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Comment Turkish dorkery is off the charts ... (Score 1) 45

Living in Germany turks and people of turkish descent are a part of everyday life. We've got roughly 3 Million people with turkish heritage, many in 2nd and 3rd generation, and turkish is the second most spoken language here.

What I've long since discovered is that when Turks go dorky, they clear the bar for dorkyness in an instant.
The video and the tacky pseudo-transformer it features is about as turkish as it gets in that regard. :-)

Comment On a sidenote: (Score 1) 274

If you don't know what you're doing, you might want to stear clear of blackbox devices in your private LAN.
I personally wouldn't trust an IOThingie that I didn't build myself with a Rasberry Pi, Arduino or something.

Oh, and not being able to find out if your device is part of a botnet counts as 'not knowing what you're doing'.

My 2 Eurocents.

Comment Destroys Rasberry Pi? (Score 1) 205

You mean the board actually stood up, walked over to the Rasberry Pi standing nearby and crushed it to pieces? ...
What happend to normal sentences like "Runs XYZ benchmark 5 times faster than the Rasberry Pi using half the energy" or something like that?
Is this the effect the US political debate has on language? Probably.

Comment The more efficient a system gets ... (Score 1) 108

... the more fragile it becomes.

Hanjin - a major korean shipping corp recently gone bankrupt - has massive containerships standing at sea, not allowed to run into harbours because the harbour authorities are afraid they won't see their fees. As a result, companies relying on their shipments done with Hanjin are on the brink of bankruptcy, because they can't deliver. And on it goes down the foodchain.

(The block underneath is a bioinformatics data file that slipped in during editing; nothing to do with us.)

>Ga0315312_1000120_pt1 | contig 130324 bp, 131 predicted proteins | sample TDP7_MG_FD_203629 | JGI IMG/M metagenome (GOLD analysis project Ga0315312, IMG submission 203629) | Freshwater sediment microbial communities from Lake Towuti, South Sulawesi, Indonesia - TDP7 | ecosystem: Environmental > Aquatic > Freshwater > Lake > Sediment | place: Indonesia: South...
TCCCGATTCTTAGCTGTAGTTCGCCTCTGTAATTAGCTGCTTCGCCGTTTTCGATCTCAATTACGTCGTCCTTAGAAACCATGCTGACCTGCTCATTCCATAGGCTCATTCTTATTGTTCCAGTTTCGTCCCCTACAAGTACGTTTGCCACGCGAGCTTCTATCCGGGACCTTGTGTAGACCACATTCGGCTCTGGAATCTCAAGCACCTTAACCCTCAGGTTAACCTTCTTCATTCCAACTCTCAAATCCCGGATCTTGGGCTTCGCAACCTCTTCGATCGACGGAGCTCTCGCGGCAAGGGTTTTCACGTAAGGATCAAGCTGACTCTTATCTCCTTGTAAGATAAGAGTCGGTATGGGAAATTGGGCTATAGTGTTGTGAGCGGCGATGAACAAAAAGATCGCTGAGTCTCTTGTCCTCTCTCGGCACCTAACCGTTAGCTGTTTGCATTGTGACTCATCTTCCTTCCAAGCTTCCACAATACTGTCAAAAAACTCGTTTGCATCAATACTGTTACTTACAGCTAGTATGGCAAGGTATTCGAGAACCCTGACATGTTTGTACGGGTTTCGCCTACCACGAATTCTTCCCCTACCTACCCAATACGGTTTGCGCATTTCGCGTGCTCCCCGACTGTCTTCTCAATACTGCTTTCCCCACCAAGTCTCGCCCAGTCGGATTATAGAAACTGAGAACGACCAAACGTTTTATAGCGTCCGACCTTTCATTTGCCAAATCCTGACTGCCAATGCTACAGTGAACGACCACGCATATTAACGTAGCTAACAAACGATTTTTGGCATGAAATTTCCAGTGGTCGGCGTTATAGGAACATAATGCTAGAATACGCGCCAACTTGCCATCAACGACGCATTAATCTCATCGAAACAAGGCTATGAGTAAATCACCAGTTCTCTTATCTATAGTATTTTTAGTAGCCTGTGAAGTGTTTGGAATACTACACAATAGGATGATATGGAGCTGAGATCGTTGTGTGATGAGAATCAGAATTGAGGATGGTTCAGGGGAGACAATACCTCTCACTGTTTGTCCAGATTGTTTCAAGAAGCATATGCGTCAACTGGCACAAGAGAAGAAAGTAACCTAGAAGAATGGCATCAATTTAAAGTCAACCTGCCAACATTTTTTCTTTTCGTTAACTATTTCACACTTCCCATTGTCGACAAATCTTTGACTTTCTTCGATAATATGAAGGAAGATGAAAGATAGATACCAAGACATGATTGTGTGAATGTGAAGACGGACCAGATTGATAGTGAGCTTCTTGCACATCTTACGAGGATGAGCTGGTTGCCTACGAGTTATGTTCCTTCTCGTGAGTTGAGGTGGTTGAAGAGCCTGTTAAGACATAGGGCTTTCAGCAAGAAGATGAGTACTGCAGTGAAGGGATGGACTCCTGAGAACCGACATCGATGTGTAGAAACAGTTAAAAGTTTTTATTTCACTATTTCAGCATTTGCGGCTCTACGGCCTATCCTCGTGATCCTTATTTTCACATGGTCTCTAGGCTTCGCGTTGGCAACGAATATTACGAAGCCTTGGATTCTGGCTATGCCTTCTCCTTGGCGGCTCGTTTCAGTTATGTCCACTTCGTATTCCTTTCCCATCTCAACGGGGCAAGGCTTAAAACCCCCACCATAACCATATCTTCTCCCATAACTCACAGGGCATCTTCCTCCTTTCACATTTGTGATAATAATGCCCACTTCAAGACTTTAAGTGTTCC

This is what happens if you cut it too thin and expect dirt-cheap stuff and services everywhere, every time and all the time. Same with Uber, Lyft, MyHammer and now this. This sort of race for the bottom line will end up with deflation and eventually a lot of companies and individuals going out of business.

Comment Digital Homicide is known for this. (Score 3, Informative) 194

Digital Homicide is known for this type of shit. I have lost count of the times Jim Sterling has brought them up whenever they were screwing around again.

It would be nice to see Valve/Steam finally getting up to some quality management and start kicking out the assholes and doucebags. Digital Homicide is a very good start.

Comment And that's where you are wrong. (Score 0) 274

Anyone who believes this is a fool. So-called 'self driving cars' are NOT going to be capable or safe to be unattended anytime in the next 5 years, or 10 years, or 20 years, because we do not have true AI and will not have true AI until we understand how our own brain works.

You're wrong. We don't need AI for self-driving cars. (You might call it AI, but that's another, academic discussion)
What we need is cars that can drive themselves better than humans can. And those already exist. Even with Teslas mislabled autopilot and that one weird accident that happened due to wrong/irresposible handling of the car counted in, the death quota per kilometer is half that of human drivers. And that's in a definitely non-selfdriving car you can by right now in any mid-sized to large city.

I suggest you get up-to-date on things.

You're welcome.

Comment This is beyond silly. (Emacs user here) (Score 1) 131

In the war between Emacs and Vi I come down on Emacs' side, but this is beyond silly.
And it goes to show that the GTK version is as pointless as I make it out to be. I only use Emacs in the CLI, and if I even chose to set up a speedy minimal linux system emphasising the CLI I will run it in CLI mode.

I've seen a lot of silly stuff come out of the Emacs camp, but adding webkit to Emacs take the nonsense to a new level in my book.

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